Carrie Rengers

Why Phil Ruffin almost didn’t bid on the Hyatt

Future Hyatt Regency Wichita owner Phil Ruffin won’t one day lament not spending enough time at the office.
Future Hyatt Regency Wichita owner Phil Ruffin won’t one day lament not spending enough time at the office. Eagle file photo

There’s only one way Phil Ruffin likes to run a business, and that’s to make money.

That’s why he seriously considered not making a bid for the Hyatt Regency Wichita – a $20 million bid that the Wichita City Council unanimously approved on Tuesday.

Ruffin says the Hyatt makes only $250,000 a year.

“That was the difficulty in the whole situation,” he says.

When the city got into the hotel business 15 years ago, Ruffin says, the politicians who approved the deal “were not very good business people.”

“They did not make a very good management contract,” he says. “They didn’t require (hotel managers) to make any money, so they didn’t.”

Ruffin says, though, that “it’s such a great asset, and the city needs it.”

Not that altruism motivated him.

“It will be a great asset in the future for the family.”

Ruffin says “in the future,” because once his purchase closes, he’ll have a management contract with the Hyatt.

“We have to live with it until the year 2026. Then we can do what we want to do.”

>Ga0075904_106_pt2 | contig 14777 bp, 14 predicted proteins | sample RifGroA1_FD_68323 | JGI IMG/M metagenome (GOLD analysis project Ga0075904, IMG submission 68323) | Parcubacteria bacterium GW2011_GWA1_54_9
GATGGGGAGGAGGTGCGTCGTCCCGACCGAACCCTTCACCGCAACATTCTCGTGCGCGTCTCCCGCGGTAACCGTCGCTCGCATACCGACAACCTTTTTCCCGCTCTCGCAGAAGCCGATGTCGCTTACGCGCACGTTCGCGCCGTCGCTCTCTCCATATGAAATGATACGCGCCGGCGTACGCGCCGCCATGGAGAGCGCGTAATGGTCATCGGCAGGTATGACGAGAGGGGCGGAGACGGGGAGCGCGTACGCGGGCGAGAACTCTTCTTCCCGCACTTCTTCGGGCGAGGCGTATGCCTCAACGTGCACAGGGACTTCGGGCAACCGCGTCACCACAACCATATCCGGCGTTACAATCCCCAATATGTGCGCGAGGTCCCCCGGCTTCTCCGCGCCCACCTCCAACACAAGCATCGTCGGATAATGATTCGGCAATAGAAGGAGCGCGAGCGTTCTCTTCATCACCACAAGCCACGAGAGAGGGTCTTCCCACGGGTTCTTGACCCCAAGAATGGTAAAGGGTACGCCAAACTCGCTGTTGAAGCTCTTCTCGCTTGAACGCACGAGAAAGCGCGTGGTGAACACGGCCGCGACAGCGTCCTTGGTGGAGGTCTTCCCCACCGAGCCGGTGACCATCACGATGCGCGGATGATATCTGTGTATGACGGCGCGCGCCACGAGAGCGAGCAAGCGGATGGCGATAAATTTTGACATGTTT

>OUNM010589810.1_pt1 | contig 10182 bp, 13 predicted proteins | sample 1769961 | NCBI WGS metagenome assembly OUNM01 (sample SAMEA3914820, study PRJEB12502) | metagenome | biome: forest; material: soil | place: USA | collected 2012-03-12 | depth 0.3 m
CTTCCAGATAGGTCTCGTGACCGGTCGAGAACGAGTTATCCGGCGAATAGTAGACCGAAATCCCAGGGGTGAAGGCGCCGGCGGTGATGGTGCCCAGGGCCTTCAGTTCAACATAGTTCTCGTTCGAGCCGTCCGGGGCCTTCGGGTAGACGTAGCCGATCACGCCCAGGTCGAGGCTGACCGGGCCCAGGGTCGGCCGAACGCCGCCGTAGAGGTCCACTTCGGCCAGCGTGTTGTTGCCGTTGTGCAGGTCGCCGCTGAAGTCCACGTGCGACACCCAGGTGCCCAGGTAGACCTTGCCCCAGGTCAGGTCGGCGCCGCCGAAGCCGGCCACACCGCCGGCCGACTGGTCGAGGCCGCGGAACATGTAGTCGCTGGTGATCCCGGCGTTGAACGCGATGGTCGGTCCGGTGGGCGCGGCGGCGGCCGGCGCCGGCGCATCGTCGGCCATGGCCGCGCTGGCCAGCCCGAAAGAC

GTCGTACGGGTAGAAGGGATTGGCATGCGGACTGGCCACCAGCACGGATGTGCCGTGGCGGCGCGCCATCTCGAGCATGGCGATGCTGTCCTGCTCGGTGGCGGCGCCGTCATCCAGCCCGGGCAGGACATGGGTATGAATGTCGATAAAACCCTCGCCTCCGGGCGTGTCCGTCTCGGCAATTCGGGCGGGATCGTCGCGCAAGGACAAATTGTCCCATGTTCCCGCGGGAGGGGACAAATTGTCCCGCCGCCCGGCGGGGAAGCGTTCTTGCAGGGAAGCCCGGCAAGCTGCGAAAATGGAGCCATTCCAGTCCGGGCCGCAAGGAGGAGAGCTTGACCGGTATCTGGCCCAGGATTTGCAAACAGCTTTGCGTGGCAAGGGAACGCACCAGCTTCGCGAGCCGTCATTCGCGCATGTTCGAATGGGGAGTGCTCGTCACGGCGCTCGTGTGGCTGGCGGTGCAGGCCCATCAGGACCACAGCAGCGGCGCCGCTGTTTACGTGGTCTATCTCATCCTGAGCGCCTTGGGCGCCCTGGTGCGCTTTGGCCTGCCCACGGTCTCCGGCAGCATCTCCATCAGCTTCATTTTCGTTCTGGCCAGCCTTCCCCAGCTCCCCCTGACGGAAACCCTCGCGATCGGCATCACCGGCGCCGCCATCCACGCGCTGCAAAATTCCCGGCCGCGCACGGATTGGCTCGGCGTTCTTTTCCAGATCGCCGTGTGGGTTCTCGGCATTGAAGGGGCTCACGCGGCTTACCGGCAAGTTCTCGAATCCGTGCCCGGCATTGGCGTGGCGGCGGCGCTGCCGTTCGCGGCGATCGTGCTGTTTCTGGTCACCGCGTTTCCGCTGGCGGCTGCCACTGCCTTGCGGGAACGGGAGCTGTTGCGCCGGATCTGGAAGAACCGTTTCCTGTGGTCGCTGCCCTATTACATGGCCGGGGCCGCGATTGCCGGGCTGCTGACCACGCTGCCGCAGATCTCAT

In the meantime, he says, “We’ll give them what input we can.”

There’s a chance he could buy out the contract.

“We may do that if possible,” Ruffin says. “Depending on the price they want. Who knows what they would want.”

He says, “We paid so much, it’s not likely we’ll invest in trying to buy the contract out.”

Ruffin may invest more in the property, though.

“If there’s something we can do to enhance the Hyatt, we damn sure will.”

Ruffin says he offered what he thought would be a fair price for the Hyatt.

“We know what the replacement cost will be.”

That means that to build a hotel like the Hyatt today, it would take $40 million to $50 million.

“It was a good value for us,” Ruffin says.

He says the parking garage alone is worth $15 million.

Regardless of what happens with the management contract, Ruffin says he wants to keep the hotel a Hyatt.

He already has 5,000 hotel rooms nationwide, including Treasure Island Hotel and Casino in Las Vegas, and 1 million square feet of office space in Wichita.

Does his family really need another asset?

“I work every day … as you know,” Ruffin says.

“I’m in the office at 4 in the morning,” the octogenarian says. “It’s how I live my life, doing deals.”

The Hyatt is hardly the only deal he has in the works.

“We have several other deals in the fire.”

That includes a deal in Belize he would not discuss right now and a land deal that’s in the works in Florida.

Ruffin repeats a scenario he’s told Have You Heard? previously: “One day, I’ll be in the office, and I’ll keel over, and that’ll be it.”

If, on their proverbial deathbeds, others never would wish they’d spent more time at the office, what will Ruffin wish for?

“I’m not dead yet. I’m not going to comment.”

Carrie Rengers: 316-268-6340, @CarrieRengers

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